Keynes defined the marginal efficiency of capital (MEC) as the rate of discount, e, that will just equate the present value of the flow of receipts a capital good (such as a machine) generates equal to its purchase price.
If the future cash flow or monetary return that can be obtained (expected) from a piece of capital is assumed to remain uniform throughout we can calculate the MEC by applying the following simple formula:
C = R/e
where C is the purchase price of the piece of capital, R is its constant flow of gross returns and e is the unknown value of MEC.
Now we can easily solve for e by using this formula:
e = R/C
If we assume that a firm is having a large number of capital equipment and is making a decision, at the margin, to acquire one extra unit of capital, we may call the e associated with this marginal addition to the firm’s stock of capital the MEC.
Here e is the efficiency of any unit of capital, and MEC is the efficiency of the marginal unit. What is true of a firm is equally true of society. So we can refer to MEC for the whole economy.
We have noted earlier that the value to the firm now of a flow of future cash flows is its present value while the purchase price is the cost to the firm now of the capital that produces that flow of receipts. While the former is the addition to revenue made by an extra cost of acquiring the piece of capital the latter is the extra cost of acquiring the piece of capital.
According to the famous marginal productivity theory of income distribution a profit-maximizing firm will go on adding units of capital so long as its marginal revenue product (MRP) exceeds it cost. Thus a firm will go on adding to its existing stock of capital as long as the present value of the flow of receipts from the marginal units exceeds the purchase price.
The value of e is the rate of discount which makes the two (R) and (C) equal. But we calculate the present value on the basis of the market rate of interest (r). (This is exactly what we have done earlier in this section).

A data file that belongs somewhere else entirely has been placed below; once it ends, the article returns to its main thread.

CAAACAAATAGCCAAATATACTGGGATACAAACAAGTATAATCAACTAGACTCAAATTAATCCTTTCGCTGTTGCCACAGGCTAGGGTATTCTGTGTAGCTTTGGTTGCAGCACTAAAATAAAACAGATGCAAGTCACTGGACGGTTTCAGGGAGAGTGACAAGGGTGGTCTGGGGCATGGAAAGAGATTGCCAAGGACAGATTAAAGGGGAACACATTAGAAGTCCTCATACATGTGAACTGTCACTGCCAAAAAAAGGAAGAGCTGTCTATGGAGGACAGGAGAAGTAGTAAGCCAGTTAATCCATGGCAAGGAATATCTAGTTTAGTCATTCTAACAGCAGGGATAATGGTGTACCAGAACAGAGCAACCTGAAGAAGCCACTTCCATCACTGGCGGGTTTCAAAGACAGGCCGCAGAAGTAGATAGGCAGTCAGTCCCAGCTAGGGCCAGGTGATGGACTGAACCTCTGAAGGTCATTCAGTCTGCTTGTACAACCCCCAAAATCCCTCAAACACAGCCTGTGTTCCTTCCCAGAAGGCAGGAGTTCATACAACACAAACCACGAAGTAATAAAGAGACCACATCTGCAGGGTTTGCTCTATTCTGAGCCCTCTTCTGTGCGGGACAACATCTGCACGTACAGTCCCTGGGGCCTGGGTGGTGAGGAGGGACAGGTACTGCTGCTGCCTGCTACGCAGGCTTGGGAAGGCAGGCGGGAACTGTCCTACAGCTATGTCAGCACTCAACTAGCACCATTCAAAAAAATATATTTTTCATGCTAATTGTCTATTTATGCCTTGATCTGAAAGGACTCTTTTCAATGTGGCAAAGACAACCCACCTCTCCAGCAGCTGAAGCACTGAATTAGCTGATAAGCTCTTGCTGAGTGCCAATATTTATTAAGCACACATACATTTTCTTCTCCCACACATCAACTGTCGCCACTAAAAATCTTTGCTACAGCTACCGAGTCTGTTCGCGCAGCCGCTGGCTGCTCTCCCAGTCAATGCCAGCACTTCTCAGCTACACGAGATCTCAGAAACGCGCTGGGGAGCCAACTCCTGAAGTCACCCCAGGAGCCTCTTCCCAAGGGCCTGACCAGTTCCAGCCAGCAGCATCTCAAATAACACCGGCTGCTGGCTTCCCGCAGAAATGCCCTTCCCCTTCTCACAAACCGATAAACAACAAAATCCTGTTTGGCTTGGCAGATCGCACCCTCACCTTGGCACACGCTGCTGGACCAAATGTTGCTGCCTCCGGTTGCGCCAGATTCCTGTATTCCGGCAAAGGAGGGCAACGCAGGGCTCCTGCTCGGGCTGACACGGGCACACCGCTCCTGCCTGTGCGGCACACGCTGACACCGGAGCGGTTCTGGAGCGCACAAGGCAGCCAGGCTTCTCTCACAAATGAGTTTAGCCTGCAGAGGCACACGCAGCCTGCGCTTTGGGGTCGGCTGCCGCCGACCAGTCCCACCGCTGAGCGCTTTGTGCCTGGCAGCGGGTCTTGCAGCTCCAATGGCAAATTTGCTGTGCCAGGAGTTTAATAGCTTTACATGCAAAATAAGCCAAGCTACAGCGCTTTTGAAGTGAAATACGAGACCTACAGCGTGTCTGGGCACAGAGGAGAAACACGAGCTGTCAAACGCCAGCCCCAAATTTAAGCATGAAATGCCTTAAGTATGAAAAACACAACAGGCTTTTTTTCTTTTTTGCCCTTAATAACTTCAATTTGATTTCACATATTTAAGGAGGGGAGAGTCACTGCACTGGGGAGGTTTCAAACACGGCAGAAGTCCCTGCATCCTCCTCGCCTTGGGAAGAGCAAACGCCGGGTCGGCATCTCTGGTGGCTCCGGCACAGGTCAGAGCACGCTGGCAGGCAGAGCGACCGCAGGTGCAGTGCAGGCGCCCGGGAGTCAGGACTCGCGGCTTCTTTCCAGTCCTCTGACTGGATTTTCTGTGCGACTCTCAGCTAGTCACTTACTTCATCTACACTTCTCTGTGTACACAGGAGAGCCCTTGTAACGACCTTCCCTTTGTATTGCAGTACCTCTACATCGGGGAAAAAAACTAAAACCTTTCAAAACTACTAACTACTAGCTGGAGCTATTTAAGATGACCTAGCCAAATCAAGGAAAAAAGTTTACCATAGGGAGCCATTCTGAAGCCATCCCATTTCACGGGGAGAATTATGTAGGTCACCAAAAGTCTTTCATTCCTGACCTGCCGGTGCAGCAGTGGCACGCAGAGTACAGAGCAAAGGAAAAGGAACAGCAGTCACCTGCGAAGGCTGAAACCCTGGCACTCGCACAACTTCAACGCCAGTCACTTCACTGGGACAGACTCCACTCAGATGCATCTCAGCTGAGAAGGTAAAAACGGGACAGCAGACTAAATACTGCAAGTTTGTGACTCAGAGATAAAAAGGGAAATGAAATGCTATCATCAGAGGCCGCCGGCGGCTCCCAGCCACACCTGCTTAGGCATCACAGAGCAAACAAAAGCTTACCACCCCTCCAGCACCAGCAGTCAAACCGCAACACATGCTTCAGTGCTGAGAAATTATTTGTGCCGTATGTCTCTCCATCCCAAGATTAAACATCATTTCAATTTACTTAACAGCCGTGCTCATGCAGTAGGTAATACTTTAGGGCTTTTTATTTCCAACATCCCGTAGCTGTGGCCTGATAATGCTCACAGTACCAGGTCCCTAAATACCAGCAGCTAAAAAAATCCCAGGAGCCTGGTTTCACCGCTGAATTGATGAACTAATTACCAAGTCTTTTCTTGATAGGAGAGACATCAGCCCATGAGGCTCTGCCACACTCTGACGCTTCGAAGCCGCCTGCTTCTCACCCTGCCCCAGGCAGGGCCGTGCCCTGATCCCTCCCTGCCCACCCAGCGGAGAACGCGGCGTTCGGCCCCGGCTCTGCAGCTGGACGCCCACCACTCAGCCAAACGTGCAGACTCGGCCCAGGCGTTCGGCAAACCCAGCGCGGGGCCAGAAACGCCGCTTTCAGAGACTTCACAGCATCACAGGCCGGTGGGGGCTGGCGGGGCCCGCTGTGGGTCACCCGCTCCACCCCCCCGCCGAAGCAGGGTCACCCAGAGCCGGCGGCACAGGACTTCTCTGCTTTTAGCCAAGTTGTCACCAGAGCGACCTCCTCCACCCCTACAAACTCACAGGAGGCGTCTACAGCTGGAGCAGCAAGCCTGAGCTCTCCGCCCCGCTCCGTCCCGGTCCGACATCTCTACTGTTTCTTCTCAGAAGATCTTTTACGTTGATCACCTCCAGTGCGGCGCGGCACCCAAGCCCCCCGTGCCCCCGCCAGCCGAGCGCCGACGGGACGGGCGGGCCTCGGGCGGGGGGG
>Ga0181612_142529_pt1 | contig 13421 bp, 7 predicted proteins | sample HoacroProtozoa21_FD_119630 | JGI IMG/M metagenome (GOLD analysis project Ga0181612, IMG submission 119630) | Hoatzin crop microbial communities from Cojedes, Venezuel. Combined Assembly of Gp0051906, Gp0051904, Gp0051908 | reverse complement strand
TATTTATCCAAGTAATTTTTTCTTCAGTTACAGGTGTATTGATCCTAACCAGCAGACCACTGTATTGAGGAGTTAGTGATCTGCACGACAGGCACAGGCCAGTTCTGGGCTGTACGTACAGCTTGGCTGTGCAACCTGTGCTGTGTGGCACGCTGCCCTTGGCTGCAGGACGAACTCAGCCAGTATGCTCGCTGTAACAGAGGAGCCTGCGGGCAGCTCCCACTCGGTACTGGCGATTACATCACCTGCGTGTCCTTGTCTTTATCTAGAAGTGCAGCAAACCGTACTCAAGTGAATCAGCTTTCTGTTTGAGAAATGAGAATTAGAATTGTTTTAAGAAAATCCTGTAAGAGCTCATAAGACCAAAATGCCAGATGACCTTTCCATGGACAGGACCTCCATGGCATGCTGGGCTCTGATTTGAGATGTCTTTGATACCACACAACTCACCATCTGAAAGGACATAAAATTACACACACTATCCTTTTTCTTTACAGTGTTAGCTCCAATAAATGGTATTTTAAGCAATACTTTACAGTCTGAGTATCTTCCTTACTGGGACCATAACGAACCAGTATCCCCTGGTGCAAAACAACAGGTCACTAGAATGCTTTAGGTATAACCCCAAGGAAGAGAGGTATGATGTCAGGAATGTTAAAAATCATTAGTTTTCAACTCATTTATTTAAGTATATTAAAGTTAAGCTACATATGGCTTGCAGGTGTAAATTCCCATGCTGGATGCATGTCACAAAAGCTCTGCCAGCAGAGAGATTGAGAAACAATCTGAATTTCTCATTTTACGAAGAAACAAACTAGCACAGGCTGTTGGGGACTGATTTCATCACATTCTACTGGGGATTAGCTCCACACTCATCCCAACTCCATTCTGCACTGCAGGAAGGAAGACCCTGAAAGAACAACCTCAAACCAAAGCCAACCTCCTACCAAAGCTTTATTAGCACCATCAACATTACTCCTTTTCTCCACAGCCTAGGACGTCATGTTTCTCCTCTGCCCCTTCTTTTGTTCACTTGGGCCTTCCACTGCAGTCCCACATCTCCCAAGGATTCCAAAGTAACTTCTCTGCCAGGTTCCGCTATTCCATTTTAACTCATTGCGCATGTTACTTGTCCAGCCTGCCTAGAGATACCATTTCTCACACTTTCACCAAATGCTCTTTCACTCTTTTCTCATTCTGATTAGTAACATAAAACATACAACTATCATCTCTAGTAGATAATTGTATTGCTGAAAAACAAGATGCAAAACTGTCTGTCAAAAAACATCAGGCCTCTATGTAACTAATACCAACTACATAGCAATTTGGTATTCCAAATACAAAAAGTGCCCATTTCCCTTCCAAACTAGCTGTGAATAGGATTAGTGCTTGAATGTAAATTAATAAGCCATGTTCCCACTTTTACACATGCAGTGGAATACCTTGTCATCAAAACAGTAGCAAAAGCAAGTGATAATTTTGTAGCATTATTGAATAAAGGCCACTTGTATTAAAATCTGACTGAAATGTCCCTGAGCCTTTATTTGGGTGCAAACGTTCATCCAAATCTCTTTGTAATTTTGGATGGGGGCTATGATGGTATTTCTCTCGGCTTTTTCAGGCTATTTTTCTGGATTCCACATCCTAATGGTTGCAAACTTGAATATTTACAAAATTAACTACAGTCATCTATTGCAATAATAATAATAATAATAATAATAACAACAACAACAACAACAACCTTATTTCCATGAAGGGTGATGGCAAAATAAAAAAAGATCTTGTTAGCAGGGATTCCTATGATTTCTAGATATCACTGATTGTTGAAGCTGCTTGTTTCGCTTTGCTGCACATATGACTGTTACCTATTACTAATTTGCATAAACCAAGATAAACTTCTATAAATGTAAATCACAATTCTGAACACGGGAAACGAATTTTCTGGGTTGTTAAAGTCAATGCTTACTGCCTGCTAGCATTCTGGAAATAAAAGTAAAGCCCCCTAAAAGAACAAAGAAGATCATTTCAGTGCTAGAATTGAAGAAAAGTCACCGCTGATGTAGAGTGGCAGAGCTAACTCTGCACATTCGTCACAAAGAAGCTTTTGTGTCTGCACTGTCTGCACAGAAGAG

Thus, when MEC is exactly equal to r, the present value of future cash flows from the marginal unit of capital equals its current purchase price (or acquisition cost). When this happens the firm’s capital stock is said to be in equilibrium and firm would no longer consider it worthwhile to add another unit of capital.
An interesting question that arises at this stage is the following: How does the firm take decision regarding whether or not to acquire (buy) one extra unit of capital?
The usual method used by modern business firms is to use the market rate of interest to arrive at the present value of the gross return. Then, in the next step, it has to be compared with the purchase price of the piece of equipment. A simple example, may make the point clear.
Let us suppose that a firm can buy a machine for Rs. 8,000. It is expected to yield Rs. 1,000 per annum, net of all non-capital costs, for an indefinite period. Also suppose that the market rate of interest at which it can borrow (and lend) money is 10 per cent. Thus, the present value of the future cash flow generated by the machine (i.e., the capitalized value of the machine) is R/r = Rs. 1000/0.10= Rs. 10,000.
On the other hand the present value of Rs. 8,000 today is (obviously) Rs. 8,000. The firm can make a gain if it purchases the machine for Rs. 8,000 to derive an income of Rs. 10,000. We may alternatively suppose that the firm is left with two options—either to buy the machine or lend the money (Rs. 8,000) at 10 per cent interest.
The firm would prefer to buy the machine because, by doing do, it can get an income of Rs. 1000. On the other hand if it lends the money at 10 per cent interest, it gets, at the end of a year, a sum of Rs. 800 as interest.
Thus, it is quite clear that the first option is better than the second one.
So as a general rule a profit- maximizing firm will purchase a capital good like a machine if the following condition holds: